Generally speaking, needle theft by patients is highly unusual and a rare occurrence. Of course, if you're in an area of the country or a part of the city where IV drug abuse is rampant, the potential for needle theft increases proportionately. It seems that there are easier sources for addicts to obtain free needles than to go to a lab or outpatient drawing station with an order for lab work and hope the phlebotomist leaves the room.

You didn't mention the nature of the inspection agency, but we're going to assume it was for laboratory or hospital accreditation. OSHA would not be concerned with needle theft. Regardless, it seems to us the inspector's concerns are being overplayed. Locking up your phlebotomy supplies in case a phlebotomist leaves the room is a significant impediment to the workflow. The easier solution would be to establish a policy that patients are not allowed to be in the drawing area without a phlebotomist or other member of the staff. That should satisfy the inspectors if the issue continues to be a cause for their concern.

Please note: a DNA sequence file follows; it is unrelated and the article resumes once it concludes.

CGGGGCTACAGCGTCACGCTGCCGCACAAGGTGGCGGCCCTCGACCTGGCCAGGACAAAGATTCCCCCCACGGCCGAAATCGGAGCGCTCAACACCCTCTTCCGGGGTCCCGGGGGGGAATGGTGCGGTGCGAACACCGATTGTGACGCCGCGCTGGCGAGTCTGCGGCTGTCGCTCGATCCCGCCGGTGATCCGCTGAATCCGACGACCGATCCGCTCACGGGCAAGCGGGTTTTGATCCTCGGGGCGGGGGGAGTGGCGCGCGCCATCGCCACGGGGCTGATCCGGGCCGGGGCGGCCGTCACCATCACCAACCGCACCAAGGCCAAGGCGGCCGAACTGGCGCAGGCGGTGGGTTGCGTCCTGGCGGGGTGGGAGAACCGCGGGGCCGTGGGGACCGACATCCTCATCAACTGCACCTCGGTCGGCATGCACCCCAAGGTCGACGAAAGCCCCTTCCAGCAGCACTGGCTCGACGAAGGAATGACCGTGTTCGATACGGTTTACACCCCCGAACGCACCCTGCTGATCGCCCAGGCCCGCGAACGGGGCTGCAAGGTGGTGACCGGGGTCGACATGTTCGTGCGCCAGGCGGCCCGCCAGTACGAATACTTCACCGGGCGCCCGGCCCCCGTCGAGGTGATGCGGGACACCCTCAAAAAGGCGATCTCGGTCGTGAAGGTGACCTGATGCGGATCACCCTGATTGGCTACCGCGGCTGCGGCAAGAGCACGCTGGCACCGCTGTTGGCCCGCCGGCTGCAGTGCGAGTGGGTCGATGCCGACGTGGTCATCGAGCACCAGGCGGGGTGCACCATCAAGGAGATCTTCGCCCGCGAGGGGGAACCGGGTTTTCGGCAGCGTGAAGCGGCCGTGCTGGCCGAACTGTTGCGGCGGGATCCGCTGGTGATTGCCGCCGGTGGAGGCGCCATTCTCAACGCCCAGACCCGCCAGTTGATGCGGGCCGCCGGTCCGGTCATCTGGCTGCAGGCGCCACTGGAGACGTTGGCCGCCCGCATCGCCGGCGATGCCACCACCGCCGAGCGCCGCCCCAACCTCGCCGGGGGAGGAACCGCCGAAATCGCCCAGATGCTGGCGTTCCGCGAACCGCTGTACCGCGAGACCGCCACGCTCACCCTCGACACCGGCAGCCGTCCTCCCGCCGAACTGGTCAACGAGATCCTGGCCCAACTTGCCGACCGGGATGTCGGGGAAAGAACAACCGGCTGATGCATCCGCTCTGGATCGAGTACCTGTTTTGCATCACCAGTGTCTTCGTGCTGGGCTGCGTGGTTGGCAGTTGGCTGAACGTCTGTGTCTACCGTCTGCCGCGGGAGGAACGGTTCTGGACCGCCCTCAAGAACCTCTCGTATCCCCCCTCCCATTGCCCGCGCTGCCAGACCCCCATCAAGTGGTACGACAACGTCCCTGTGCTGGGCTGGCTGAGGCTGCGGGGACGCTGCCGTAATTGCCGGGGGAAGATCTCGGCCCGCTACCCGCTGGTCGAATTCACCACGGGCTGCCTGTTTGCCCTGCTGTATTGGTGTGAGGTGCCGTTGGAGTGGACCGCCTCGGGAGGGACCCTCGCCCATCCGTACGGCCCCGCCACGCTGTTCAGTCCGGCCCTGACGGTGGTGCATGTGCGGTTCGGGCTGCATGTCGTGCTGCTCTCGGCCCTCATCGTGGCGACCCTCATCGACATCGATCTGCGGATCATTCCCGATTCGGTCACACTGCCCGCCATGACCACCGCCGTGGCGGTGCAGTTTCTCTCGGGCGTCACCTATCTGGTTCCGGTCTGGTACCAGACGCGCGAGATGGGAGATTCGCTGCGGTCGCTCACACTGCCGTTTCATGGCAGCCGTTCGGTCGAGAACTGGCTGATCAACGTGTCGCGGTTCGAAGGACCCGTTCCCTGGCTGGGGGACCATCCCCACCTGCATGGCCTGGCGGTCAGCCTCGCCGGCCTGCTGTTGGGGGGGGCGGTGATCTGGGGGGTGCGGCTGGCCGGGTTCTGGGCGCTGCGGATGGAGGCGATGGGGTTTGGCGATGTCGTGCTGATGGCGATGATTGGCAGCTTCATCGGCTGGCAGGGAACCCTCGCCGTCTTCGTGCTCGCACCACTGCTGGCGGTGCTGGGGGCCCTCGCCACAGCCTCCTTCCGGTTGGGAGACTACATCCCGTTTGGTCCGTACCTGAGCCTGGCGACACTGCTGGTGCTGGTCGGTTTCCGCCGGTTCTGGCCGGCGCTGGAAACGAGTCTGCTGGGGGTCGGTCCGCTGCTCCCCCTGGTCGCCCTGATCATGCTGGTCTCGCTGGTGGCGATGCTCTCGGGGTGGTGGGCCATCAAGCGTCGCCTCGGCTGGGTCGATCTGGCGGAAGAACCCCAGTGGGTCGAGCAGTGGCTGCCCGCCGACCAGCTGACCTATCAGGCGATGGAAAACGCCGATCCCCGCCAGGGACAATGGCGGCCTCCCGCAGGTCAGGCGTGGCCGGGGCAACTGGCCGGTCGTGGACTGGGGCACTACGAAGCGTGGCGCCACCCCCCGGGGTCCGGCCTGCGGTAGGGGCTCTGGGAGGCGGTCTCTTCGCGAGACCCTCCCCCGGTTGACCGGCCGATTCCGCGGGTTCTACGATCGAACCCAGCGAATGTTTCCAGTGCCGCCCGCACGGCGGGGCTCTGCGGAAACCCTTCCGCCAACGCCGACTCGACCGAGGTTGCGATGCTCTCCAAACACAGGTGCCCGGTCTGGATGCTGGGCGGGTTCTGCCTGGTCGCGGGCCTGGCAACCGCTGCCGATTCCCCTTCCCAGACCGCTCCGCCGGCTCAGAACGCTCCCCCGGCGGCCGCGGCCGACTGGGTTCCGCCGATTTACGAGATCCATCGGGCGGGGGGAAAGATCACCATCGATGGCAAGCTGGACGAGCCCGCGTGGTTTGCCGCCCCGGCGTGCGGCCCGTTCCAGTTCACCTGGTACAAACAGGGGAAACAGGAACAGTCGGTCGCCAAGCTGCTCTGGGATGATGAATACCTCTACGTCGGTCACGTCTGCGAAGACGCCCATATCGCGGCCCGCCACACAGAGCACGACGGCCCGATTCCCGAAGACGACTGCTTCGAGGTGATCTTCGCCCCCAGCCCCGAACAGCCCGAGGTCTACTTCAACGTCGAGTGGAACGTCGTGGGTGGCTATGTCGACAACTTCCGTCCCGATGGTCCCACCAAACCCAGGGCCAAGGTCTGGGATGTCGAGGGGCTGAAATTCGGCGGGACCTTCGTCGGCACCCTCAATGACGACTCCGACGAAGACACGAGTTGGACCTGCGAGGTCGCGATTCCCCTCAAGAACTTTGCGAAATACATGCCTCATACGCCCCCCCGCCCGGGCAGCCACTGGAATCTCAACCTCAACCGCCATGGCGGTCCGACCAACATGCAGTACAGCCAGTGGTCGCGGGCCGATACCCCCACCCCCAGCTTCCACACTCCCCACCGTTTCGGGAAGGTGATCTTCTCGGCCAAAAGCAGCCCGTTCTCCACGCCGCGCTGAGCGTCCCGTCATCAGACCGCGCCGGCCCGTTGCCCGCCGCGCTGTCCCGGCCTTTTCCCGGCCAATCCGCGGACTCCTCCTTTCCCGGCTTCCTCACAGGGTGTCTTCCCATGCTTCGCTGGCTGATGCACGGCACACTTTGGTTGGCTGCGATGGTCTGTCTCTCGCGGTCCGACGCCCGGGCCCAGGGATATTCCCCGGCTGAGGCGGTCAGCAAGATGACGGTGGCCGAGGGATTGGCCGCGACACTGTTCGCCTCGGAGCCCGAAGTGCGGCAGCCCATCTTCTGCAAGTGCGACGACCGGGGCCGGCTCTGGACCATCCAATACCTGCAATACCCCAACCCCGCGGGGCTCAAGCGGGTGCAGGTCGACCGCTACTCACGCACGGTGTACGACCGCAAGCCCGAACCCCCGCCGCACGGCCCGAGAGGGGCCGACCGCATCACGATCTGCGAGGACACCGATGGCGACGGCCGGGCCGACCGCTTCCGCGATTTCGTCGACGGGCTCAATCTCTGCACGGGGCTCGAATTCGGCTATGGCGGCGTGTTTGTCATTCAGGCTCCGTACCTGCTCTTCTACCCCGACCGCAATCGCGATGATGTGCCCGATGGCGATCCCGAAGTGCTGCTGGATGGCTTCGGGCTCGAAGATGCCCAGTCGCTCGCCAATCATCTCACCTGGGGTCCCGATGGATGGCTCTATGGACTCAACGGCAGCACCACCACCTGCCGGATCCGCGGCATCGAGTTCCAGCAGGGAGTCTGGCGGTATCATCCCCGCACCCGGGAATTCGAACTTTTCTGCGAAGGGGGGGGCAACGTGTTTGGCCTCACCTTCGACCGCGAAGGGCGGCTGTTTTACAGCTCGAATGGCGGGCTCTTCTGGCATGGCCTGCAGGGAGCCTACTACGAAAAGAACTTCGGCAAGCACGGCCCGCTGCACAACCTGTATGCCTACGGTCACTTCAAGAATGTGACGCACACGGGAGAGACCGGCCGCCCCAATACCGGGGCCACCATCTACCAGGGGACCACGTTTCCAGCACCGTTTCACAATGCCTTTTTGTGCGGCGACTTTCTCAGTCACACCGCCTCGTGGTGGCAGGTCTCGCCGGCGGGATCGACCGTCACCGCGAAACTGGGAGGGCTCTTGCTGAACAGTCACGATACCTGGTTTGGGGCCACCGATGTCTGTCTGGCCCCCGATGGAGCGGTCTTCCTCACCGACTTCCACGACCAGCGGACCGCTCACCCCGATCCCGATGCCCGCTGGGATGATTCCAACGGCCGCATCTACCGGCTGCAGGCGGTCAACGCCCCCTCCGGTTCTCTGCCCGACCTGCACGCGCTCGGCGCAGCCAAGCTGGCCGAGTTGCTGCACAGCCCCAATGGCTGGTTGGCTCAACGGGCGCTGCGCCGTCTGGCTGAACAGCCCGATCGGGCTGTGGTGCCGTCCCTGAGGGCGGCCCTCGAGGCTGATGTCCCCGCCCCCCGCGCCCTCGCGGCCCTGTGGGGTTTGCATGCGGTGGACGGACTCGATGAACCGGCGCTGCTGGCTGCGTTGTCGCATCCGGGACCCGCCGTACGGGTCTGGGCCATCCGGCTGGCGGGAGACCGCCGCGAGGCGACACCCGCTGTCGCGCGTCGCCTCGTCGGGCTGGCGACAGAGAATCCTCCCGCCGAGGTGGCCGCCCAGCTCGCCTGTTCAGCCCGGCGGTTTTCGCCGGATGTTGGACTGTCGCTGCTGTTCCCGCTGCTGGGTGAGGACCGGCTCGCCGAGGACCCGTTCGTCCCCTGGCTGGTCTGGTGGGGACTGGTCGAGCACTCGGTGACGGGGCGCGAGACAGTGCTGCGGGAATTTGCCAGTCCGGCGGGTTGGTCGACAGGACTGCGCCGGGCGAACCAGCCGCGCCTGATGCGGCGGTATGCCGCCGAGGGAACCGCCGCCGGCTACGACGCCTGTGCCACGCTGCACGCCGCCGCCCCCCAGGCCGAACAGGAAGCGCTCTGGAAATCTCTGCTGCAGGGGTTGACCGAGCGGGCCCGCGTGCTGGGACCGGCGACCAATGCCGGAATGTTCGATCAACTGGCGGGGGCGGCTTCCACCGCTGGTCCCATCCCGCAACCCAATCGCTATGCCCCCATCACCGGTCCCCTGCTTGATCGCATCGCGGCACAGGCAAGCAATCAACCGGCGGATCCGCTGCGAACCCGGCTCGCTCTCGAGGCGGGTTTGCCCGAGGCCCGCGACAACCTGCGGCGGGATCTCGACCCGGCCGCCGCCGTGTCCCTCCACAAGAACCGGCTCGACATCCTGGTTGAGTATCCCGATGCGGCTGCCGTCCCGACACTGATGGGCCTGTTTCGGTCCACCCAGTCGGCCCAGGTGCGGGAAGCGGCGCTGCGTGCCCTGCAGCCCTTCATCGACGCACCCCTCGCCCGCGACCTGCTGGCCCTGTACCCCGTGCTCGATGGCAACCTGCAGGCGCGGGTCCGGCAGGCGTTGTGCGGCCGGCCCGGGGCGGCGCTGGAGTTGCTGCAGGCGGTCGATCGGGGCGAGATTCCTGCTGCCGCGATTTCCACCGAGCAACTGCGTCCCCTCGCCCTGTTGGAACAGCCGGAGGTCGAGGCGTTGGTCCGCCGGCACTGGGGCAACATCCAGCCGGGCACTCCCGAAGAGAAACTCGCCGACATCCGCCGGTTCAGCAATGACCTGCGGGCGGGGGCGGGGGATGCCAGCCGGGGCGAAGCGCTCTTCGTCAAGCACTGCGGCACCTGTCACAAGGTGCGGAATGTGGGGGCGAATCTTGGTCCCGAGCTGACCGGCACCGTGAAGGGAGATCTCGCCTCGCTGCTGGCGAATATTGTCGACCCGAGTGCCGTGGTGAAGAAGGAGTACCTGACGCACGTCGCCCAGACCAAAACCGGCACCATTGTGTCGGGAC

"Summit" Exclusive for Phlebotomy Today Subscribers

2019SummitLogo with Dates_600wThe Center for Phlebotomy Education and Greiner Bio-One want to see you at the Global Summit on Best Practices in Preanalytics this fall. So we've teamed up for an exclusive offer for Phlebotomy Today readers only. If you receive this newsletter, we're extending early-bird registration for you through September 1.

The Global Summit on Best Practices in Preanalytics is a 3-day educational conference for Laboratory Directors, Phlebotomists, Medical Technologists, and Phlebotomy Educators that artfully combines educational content regarding proper phlebotomy technique while also teaching attendees about the nuances of laboratory and staff management.